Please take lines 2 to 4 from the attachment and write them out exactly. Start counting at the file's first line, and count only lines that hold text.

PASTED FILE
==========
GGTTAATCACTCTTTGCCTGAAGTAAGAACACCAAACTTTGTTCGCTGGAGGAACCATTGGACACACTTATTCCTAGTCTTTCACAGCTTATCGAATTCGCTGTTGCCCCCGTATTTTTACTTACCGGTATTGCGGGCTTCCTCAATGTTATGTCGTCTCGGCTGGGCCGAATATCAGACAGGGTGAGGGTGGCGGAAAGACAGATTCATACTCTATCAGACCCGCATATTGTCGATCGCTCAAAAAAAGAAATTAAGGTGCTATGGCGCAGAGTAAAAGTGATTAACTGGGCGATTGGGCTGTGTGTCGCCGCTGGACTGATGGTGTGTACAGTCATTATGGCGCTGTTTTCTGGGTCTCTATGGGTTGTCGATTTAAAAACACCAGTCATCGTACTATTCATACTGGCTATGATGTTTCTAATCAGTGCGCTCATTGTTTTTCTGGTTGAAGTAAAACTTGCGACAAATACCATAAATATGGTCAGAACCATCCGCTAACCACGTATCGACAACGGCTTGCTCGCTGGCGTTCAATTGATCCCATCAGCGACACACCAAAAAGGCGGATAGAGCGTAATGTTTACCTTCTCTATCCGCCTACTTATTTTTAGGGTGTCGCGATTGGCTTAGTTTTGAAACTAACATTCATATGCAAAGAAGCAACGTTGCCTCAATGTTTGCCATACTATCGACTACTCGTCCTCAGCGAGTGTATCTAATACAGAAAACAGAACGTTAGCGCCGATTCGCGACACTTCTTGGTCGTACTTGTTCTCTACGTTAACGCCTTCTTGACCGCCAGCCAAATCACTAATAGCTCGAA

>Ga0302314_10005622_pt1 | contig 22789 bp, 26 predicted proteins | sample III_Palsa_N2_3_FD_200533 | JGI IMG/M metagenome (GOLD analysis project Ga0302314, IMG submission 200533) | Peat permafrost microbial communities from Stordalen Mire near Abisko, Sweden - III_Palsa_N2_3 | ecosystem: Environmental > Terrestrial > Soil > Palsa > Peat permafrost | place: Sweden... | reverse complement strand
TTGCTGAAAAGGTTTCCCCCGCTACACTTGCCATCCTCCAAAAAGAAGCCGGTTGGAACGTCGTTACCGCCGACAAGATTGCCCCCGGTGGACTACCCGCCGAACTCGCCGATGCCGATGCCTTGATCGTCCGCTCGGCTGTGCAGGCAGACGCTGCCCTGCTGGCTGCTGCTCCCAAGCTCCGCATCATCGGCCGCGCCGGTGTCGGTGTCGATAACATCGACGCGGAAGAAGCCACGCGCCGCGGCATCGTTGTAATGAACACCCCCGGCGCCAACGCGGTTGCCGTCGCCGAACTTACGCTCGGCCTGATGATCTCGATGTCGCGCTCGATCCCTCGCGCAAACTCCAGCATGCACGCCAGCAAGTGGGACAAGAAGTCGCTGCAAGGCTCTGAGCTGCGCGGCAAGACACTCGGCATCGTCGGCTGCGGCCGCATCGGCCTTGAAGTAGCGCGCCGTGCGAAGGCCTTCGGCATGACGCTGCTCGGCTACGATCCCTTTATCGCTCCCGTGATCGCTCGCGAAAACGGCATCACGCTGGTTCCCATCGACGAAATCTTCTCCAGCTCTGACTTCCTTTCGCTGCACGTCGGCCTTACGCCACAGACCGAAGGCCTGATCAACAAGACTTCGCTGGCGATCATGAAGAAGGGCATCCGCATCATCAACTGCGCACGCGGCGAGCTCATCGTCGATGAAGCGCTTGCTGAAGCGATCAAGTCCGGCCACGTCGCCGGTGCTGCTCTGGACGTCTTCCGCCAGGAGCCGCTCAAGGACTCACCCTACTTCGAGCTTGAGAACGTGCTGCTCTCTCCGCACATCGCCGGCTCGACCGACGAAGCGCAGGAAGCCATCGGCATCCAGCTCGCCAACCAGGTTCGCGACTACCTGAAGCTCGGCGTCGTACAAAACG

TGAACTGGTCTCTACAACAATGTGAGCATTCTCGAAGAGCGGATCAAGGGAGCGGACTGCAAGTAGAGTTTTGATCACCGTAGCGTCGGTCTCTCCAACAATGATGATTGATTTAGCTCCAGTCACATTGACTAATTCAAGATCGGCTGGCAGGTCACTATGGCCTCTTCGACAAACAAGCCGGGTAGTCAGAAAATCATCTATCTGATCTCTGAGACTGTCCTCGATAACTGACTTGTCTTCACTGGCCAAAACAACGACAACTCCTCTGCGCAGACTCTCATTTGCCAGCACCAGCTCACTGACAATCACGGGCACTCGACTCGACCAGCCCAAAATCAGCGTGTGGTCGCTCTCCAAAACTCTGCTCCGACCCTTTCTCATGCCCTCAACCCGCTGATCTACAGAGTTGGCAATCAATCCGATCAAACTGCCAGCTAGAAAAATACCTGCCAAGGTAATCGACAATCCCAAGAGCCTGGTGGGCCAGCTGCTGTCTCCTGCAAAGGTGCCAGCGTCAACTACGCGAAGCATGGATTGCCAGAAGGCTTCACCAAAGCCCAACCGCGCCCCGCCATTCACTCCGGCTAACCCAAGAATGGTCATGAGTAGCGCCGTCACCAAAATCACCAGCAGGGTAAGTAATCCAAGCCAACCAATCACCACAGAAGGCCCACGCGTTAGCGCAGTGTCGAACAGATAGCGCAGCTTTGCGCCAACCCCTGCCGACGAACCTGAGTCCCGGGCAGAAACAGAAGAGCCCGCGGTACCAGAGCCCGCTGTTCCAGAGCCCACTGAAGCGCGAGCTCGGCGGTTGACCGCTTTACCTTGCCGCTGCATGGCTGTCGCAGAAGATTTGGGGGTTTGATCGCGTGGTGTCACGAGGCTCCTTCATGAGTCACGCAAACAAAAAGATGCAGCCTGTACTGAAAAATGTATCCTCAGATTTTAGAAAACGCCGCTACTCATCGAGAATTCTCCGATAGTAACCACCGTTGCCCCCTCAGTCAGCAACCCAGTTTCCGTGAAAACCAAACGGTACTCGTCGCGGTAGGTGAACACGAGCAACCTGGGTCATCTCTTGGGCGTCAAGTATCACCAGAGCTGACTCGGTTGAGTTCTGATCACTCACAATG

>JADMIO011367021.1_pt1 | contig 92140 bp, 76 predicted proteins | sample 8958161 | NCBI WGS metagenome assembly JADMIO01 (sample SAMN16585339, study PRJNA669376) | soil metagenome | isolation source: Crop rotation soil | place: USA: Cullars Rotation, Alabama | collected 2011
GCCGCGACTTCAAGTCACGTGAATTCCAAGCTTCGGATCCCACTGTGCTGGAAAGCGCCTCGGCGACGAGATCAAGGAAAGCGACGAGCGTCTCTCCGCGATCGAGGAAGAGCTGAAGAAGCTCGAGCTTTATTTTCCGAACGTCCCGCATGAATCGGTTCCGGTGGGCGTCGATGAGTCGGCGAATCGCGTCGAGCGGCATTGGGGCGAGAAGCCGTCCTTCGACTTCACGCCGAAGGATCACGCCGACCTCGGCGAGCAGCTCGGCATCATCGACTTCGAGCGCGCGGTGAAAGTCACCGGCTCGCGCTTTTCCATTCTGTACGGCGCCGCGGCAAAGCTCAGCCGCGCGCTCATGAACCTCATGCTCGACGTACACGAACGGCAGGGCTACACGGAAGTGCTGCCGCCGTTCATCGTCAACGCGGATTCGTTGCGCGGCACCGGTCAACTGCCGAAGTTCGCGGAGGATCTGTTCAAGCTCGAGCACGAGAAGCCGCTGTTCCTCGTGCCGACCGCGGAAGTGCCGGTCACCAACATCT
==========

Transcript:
>Ga0302314_10005622_pt1 | contig 22789 bp, 26 predicted proteins | sample III_Palsa_N2_3_FD_200533 | JGI IMG/M metagenome (GOLD analysis project Ga0302314, IMG submission 200533) | Peat permafrost microbial communities from Stordalen Mire near Abisko, Sweden - III_Palsa_N2_3 | ecosystem: Environmental > Terrestrial > Soil > Palsa > Peat permafrost | place: Sweden... | reverse complement strand
TTGCTGAAAAGGTTTCCCCCGCTACACTTGCCATCCTCCAAAAAGAAGCCGGTTGGAACGTCGTTACCGCCGACAAGATTGCCCCCGGTGGACTACCCGCCGAACTCGCCGATGCCGATGCCTTGATCGTCCGCTCGGCTGTGCAGGCAGACGCTGCCCTGCTGGCTGCTGCTCCCAAGCTCCGCATCATCGGCCGCGCCGGTGTCGGTGTCGATAACATCGACGCGGAAGAAGCCACGCGCCGCGGCATCGTTGTAATGAACACCCCCGGCGCCAACGCGGTTGCCGTCGCCGAACTTACGCTCGGCCTGATGATCTCGATGTCGCGCTCGATCCCTCGCGCAAACTCCAGCATGCACGCCAGCAAGTGGGACAAGAAGTCGCTGCAAGGCTCTGAGCTGCGCGGCAAGACACTCGGCATCGTCGGCTGCGGCCGCATCGGCCTTGAAGTAGCGCGCCGTGCGAAGGCCTTCGGCATGACGCTGCTCGGCTACGATCCCTTTATCGCTCCCGTGATCGCTCGCGAAAACGGCATCACGCTGGTTCCCATCGACGAAATCTTCTCCAGCTCTGACTTCCTTTCGCTGCACGTCGGCCTTACGCCACAGACCGAAGGCCTGATCAACAAGACTTCGCTGGCGATCATGAAGAAGGGCATCCGCATCATCAACTGCGCACGCGGCGAGCTCATCGTCGATGAAGCGCTTGCTGAAGCGATCAAGTCCGGCCACGTCGCCGGTGCTGCTCTGGACGTCTTCCGCCAGGAGCCGCTCAAGGACTCACCCTACTTCGAGCTTGAGAACGTGCTGCTCTCTCCGCACATCGCCGGCTCGACCGACGAAGCGCAGGAAGCCATCGGCATCCAGCTCGCCAACCAGGTTCGCGACTACCTGAAGCTCGGCGTCGTACAAAACG

TGAACTGGTCTCTACAACAATGTGAGCATTCTCGAAGAGCGGATCAAGGGAGCGGACTGCAAGTAGAGTTTTGATCACCGTAGCGTCGGTCTCTCCAACAATGATGATTGATTTAGCTCCAGTCACATTGACTAATTCAAGATCGGCTGGCAGGTCACTATGGCCTCTTCGACAAACAAGCCGGGTAGTCAGAAAATCATCTATCTGATCTCTGAGACTGTCCTCGATAACTGACTTGTCTTCACTGGCCAAAACAACGACAACTCCTCTGCGCAGACTCTCATTTGCCAGCACCAGCTCACTGACAATCACGGGCACTCGACTCGACCAGCCCAAAATCAGCGTGTGGTCGCTCTCCAAAACTCTGCTCCGACCCTTTCTCATGCCCTCAACCCGCTGATCTACAGAGTTGGCAATCAATCCGATCAAACTGCCAGCTAGAAAAATACCTGCCAAGGTAATCGACAATCCCAAGAGCCTGGTGGGCCAGCTGCTGTCTCCTGCAAAGGTGCCAGCGTCAACTACGCGAAGCATGGATTGCCAGAAGGCTTCACCAAAGCCCAACCGCGCCCCGCCATTCACTCCGGCTAACCCAAGAATGGTCATGAGTAGCGCCGTCACCAAAATCACCAGCAGGGTAAGTAATCCAAGCCAACCAATCACCACAGAAGGCCCACGCGTTAGCGCAGTGTCGAACAGATAGCGCAGCTTTGCGCCAACCCCTGCCGACGAACCTGAGTCCCGGGCAGAAACAGAAGAGCCCGCGGTACCAGAGCCCGCTGTTCCAGAGCCCACTGAAGCGCGAGCTCGGCGGTTGACCGCTTTACCTTGCCGCTGCATGGCTGTCGCAGAAGATTTGGGGGTTTGATCGCGTGGTGTCACGAGGCTCCTTCATGAGTCACGCAAACAAAAAGATGCAGCCTGTACTGAAAAATGTATCCTCAGATTTTAGAAAACGCCGCTACTCATCGAGAATTCTCCGATAGTAACCACCGTTGCCCCCTCAGTCAGCAACCCAGTTTCCGTGAAAACCAAACGGTACTCGTCGCGGTAGGTGAACACGAGCAACCTGGGTCATCTCTTGGGCGTCAAGTATCACCAGAGCTGACTCGGTTGAGTTCTGATCACTCACAATG